What To Do If You Keep Waking Up At Night

What To Do If You Keep Waking Up At Night

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What's the best thing you can do to combat a restless night's sleep? The simple answer is to do nothing, which more often than not is easier said than done. In case you're not a "sit tight and wait it out" sleeper, we've compiled a list of the do's and don'ts to address those restless nights and to help you quickly fall back asleep.

Numbers Game

DON'T: Look at the clock. DO: Count backwards or go through multiplication tables if you feel drawn to numbers. You should avoid looking at the clock at all costs. It's easy to roll over, see what time it is and do a quick calculation of how long until you have to get up, but this can also turn negative. If you pay too much attention to the time, it will become your ultimate focus — you will lie in bed thinking about how you need to fall asleep rather than actually falling asleep. If you find yourself drawn to numbers in the middle of the night, try counting sheep or going through multiplication tables. According to Reader's Digest, these repetitive activities can be soothing, help the brain relax and lull you back to sleep.

Find A Focus

DON'T: Start thinking about the day's events. DO: Play soothing music or noise to draw your focus elsewhere. If you're the type of person who immediately starts thinking upon waking, try to refocus on something less complicated. Using a noise machine near your bed is a great way to pull your focus away from your own thoughts and to the sounds you're hearing. Be sure to choose soothing sounds or colored noise, such as "pink noise," which runs at a lower frequency than "white noise" and is thought to boost deep sleep.

Stay in Bed

DON'T: Get up and use the bathroom unless absolutely necessary. DO: Try relaxation or breathing exercises. Unless you absolutely have to use the bathroom, stay in bed. Sitting up raises your heart rate, and getting out of bed will further awaken your body. It's best to stay in bed if you keep waking up at night and try relaxation or breathing exercises. These exercises include tensing and relaxing your muscles, moving from your toes to your forehead or vice versa, and inhaling and exhaling for a certain amount of seconds. Pay special attention to the areas of your body that experience the most stress, such as the neck and jaw.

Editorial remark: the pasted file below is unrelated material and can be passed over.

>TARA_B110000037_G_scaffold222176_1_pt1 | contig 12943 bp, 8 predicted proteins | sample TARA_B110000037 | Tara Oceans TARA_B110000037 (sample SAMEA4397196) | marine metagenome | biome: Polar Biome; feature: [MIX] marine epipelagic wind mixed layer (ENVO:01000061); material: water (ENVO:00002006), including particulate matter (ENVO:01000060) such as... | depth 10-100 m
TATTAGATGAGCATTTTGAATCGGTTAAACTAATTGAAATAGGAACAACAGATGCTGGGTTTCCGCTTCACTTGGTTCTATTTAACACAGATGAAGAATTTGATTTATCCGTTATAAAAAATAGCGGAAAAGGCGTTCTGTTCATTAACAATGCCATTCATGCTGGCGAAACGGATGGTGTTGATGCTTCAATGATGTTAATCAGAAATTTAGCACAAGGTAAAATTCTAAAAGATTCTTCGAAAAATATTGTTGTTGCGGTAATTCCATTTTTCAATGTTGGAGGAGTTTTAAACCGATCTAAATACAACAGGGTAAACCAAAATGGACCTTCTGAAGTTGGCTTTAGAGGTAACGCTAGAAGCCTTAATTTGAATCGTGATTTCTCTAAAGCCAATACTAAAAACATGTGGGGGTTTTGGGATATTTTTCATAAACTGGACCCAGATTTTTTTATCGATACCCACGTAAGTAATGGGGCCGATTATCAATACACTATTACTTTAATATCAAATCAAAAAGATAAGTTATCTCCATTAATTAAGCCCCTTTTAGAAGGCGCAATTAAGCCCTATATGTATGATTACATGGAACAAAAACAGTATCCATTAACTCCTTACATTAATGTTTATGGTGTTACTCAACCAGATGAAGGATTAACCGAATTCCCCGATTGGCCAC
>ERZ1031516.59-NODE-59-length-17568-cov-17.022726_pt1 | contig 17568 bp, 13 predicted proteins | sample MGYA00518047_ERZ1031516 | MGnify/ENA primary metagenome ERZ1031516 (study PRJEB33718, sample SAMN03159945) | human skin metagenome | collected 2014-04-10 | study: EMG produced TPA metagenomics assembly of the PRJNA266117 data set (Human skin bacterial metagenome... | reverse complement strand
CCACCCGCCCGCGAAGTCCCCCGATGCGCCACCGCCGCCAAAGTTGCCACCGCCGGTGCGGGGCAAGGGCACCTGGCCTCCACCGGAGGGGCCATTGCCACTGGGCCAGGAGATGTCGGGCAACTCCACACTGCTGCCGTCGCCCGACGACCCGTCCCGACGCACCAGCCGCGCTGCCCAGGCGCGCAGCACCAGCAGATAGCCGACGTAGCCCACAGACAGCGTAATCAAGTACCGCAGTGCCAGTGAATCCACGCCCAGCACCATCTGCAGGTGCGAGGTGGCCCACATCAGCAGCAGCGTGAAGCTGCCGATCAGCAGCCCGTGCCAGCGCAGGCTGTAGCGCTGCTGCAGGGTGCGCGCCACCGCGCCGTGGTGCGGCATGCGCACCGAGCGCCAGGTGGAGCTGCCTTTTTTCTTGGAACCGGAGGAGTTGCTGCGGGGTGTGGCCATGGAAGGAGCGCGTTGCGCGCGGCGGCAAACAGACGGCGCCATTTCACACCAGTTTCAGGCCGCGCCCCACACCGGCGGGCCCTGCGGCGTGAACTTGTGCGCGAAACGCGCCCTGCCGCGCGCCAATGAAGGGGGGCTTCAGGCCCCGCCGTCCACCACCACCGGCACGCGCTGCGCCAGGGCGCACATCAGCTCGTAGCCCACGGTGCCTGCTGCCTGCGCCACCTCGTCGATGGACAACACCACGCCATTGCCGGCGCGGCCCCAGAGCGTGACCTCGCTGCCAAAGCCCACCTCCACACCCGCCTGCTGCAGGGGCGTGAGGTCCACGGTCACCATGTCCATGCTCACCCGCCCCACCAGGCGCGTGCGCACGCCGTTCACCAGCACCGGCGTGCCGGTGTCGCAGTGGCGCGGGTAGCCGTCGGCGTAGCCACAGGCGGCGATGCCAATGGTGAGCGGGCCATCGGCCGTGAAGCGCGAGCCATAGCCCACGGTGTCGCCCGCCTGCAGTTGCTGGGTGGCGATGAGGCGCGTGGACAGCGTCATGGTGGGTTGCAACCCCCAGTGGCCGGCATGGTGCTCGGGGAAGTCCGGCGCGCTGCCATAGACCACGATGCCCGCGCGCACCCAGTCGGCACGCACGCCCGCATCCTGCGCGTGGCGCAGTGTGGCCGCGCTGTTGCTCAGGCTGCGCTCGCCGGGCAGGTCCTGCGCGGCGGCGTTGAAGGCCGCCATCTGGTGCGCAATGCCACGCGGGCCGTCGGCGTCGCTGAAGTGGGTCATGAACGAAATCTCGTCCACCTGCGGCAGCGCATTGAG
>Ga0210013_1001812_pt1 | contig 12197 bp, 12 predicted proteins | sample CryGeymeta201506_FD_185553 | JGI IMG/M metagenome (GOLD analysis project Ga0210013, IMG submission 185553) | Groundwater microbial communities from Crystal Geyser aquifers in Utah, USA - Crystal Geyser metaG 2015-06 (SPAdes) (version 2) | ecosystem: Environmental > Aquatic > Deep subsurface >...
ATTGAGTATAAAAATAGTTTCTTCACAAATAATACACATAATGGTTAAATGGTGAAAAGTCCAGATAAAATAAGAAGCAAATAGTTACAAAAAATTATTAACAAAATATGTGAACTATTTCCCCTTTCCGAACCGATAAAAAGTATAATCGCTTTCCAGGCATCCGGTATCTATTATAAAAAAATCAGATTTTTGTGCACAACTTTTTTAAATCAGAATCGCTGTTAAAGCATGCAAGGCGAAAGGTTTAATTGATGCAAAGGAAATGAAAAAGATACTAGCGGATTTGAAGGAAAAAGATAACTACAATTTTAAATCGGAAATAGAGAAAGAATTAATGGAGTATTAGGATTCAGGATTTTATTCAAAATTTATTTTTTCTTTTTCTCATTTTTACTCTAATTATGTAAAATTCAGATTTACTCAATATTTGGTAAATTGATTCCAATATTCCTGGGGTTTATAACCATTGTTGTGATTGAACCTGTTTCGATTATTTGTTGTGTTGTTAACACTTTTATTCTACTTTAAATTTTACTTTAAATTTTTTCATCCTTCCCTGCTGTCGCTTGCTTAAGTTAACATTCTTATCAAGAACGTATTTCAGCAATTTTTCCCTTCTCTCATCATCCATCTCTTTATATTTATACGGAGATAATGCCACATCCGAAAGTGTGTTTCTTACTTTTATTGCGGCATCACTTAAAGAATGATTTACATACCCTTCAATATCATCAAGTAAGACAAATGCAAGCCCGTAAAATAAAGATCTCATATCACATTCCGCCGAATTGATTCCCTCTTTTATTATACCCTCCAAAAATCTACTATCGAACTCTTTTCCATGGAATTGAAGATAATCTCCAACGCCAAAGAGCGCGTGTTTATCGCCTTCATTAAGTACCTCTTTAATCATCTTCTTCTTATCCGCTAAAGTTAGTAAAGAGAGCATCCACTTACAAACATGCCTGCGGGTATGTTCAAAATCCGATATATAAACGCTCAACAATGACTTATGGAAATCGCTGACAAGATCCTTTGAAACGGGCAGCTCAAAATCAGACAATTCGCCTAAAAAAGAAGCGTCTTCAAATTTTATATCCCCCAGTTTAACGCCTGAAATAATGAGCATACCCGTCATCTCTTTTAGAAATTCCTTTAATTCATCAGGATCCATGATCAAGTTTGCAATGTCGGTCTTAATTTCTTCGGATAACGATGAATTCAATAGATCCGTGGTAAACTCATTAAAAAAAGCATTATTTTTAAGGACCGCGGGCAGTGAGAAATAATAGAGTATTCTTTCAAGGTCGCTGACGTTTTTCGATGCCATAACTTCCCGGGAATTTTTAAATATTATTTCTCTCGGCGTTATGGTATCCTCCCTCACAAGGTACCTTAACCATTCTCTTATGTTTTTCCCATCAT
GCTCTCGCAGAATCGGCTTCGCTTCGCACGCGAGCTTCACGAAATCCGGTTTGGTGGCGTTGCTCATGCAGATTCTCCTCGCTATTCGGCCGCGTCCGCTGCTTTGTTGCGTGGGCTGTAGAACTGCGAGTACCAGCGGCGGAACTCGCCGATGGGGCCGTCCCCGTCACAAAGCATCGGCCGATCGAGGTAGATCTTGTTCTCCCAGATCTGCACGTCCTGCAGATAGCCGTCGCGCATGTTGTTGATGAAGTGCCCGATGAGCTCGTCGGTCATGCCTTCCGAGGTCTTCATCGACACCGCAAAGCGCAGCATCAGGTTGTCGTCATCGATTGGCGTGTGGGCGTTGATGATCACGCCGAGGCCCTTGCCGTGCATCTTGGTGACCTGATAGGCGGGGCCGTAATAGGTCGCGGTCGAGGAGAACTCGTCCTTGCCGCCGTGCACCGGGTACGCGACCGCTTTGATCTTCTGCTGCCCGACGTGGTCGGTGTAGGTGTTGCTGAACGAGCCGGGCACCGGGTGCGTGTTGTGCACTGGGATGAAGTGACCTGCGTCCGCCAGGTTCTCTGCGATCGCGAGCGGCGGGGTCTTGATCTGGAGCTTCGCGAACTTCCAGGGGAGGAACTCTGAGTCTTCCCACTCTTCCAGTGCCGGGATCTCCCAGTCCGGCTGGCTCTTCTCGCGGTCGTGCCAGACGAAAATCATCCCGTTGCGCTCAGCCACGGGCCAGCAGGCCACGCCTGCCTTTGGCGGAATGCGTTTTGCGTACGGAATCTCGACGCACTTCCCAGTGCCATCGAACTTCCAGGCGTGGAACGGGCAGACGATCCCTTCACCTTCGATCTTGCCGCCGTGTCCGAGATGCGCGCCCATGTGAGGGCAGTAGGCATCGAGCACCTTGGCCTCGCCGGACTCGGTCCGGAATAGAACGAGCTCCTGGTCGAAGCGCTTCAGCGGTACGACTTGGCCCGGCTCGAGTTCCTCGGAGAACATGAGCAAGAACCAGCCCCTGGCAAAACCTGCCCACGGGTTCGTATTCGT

Avoid Bright and Blue Light

DON'T: Turn on harsh lights or the television. DO: Use a nightlight if you need to get up. Strong, bright lights can make it extremely difficult to fall back to sleep if you keep waking up at night. The sharp, sudden burst of brightness can disrupt your melanin production, which controls your sleep cycle. Add a nightlight to your spaces if you need to get up to use the bathroom or move to a different room. While many people are drawn to turn on the television to lull them back to sleep, the blue light from it can actually further wake you up and make it harder to return to your slumber. (This also includes the light from your cell phone, so avoid turning that on as well.) However, if you do switch on the television, there is a trick to block out some of the brightness and blue light: wear sunglasses. In an Indy100 article, Daniel J. Buysse, a professor of psychiatry at University of Pittsburgh School of Medicine, notes that you shouldn't sit too close to the television and that you should wear sunglasses or glasses with orange-tinted lenses while watching.

A Last Resort

DON'T: Lie in bed tossing and turning if you can't fall back to sleep. DO: Get up and read or perform an activity that will eventually become boring and make you feel sleepy. If after 20 minutes, you still have not fallen back to sleep, get up and move to a different room and engage in relaxing activities like reading a book or listening to calming music. Whatever you choose to do, keep it simple and do it until you feel sleepy, then return to bed. "Don't spend time in bed trying to fall asleep," says Dr. Harneet Walia, MD, DABSM, a sleep specialist at Cleveland Clinic's Sleep Disorders Center. "You probably will start worrying about falling asleep and then learn to associate the bedroom with not sleeping well." If you keep waking up at night, try one of the ideas mentioned above and consider switching to SHEEX® to fall asleep faster and stay asleep longer. Information for this post was sourced from Business Insider, Little Things, Cleveland Clinic, Bustle and Nextshark.

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